Medical Segregation: Most Minority Patients See Minority Doctors

Download Audio
Across the country, new online insurance marketplaces are open for business as part of the new federal health overhaul. (Rick Bowmer/AP)
In a new JAMA study, Asian, Hispanic and Black patients were 19-26 times more likely to be care for by a minority physician of their same race. (Rick Bowmer/AP)

When we look at healthcare for disadvantaged and low-income patients, we see what could be called "medical segregation."

A report just out finds that black, Hispanic and Asian physicians play an outsized role nationally in the care of minority and low-income patients. In other words, patients with low incomes, and racial and ethnic minorities who rely on Medicaid and often don't speak English, tend to get their medical care from doctors who are also minorities.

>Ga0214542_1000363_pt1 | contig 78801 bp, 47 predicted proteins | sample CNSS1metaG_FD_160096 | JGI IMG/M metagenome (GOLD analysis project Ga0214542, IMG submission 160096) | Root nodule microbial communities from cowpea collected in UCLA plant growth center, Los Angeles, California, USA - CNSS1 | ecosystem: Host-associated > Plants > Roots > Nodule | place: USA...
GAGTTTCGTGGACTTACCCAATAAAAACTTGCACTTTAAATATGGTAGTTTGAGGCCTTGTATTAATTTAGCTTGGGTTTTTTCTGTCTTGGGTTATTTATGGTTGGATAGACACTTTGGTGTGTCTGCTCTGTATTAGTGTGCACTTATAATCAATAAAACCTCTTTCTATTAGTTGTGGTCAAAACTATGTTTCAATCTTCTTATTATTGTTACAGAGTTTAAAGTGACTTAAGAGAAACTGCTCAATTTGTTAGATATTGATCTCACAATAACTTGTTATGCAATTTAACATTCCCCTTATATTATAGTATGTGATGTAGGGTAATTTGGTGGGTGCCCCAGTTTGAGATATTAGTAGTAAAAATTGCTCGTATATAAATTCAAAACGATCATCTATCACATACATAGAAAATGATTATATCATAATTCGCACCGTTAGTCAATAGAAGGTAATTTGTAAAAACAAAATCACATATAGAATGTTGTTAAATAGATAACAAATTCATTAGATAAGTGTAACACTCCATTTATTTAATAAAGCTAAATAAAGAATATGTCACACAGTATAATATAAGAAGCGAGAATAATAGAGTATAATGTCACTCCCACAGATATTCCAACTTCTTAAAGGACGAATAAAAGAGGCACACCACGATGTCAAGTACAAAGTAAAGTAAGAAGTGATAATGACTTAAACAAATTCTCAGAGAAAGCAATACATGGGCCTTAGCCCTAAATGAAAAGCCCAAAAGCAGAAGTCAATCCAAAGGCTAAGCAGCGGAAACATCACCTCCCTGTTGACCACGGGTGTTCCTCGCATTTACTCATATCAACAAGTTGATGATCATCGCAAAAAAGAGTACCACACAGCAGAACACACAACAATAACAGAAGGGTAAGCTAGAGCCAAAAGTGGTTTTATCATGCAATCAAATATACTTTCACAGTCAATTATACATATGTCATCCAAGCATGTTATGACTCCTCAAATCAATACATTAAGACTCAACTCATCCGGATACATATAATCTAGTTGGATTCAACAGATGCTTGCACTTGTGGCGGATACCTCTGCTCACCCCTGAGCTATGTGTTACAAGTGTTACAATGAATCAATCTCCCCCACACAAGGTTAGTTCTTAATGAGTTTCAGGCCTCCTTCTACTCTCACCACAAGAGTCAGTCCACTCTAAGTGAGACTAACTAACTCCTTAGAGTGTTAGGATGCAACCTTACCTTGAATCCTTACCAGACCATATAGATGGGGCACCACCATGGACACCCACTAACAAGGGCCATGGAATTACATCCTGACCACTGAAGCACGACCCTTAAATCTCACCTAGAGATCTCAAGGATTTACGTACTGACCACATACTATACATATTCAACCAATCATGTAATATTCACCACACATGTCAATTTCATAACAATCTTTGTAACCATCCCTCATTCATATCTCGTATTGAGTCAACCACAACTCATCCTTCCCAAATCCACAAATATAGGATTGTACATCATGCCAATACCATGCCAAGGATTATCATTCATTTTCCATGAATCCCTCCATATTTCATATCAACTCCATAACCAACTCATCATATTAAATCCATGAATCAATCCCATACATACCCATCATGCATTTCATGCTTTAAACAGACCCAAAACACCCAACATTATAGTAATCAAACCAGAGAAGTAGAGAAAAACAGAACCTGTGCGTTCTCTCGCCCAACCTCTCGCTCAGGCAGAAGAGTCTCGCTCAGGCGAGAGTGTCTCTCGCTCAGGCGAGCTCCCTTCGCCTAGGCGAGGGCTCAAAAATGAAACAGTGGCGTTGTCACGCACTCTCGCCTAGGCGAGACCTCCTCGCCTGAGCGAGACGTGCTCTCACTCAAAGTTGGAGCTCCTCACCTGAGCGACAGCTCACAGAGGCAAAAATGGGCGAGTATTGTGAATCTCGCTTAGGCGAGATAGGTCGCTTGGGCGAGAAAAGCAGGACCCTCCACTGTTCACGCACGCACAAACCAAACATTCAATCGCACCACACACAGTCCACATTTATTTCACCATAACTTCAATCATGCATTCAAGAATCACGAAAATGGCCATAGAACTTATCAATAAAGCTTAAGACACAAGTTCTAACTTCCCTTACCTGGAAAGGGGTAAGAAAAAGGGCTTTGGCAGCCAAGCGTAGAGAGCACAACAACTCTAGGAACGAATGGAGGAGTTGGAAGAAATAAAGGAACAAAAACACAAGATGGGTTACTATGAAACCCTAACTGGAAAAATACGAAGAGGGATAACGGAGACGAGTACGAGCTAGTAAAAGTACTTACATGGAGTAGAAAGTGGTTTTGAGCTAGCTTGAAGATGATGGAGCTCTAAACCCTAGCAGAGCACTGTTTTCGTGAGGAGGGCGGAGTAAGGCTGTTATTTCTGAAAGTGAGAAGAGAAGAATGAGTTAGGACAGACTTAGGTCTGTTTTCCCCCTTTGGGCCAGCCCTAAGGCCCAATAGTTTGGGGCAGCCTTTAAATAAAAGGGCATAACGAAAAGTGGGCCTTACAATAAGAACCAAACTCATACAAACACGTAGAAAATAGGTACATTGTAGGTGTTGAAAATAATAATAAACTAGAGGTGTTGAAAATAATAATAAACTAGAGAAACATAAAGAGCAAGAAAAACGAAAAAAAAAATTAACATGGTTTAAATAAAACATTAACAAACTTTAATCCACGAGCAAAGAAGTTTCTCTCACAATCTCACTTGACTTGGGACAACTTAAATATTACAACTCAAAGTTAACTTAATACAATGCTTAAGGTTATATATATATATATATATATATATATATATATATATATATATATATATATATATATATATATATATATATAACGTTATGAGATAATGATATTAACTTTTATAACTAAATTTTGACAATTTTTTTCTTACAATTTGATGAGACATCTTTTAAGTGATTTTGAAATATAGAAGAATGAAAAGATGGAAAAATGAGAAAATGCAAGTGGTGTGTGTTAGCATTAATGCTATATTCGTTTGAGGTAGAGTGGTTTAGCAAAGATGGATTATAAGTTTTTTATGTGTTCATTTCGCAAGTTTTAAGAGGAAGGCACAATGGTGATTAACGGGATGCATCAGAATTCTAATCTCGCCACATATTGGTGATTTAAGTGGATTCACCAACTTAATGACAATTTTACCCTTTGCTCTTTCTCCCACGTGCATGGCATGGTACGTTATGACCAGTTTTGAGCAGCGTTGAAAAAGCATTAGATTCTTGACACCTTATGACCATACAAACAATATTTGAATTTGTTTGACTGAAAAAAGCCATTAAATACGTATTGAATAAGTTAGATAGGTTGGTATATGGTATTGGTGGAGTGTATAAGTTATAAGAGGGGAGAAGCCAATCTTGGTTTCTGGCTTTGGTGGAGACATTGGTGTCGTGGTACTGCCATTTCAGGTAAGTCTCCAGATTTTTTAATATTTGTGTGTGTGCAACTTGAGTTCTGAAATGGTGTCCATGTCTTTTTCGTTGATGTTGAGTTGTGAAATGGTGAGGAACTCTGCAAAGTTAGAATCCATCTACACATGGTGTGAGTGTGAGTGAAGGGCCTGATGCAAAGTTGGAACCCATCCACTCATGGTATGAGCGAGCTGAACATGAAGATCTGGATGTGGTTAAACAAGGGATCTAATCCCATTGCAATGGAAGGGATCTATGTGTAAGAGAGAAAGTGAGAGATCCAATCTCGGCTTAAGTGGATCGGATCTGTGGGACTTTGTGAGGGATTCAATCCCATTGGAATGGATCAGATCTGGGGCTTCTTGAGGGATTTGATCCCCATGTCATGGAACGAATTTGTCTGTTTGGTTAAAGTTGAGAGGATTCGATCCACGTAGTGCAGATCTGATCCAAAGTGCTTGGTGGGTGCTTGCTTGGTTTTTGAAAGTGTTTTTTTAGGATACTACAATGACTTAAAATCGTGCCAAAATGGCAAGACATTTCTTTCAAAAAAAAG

The new study was published Monday by the journal JAMA Internal Medicine. In many ways, the findings aren't surprising, but they do raise some troubling issues.


Dr. Lyndonna Marrast, lead author of the JAMA study and physician at the Cambridge Health Alliance

Carey Goldberg, co-host of WBUR's CommonHealth blog


JAMA Internal Medicine: Minority Physicians’ Role in the Care of Underserved Patients

CommonHealth: Medical Segregation: Most Minority Patients See Minority Doctors

This segment aired on December 31, 2013.


More from Radio Boston

Listen Live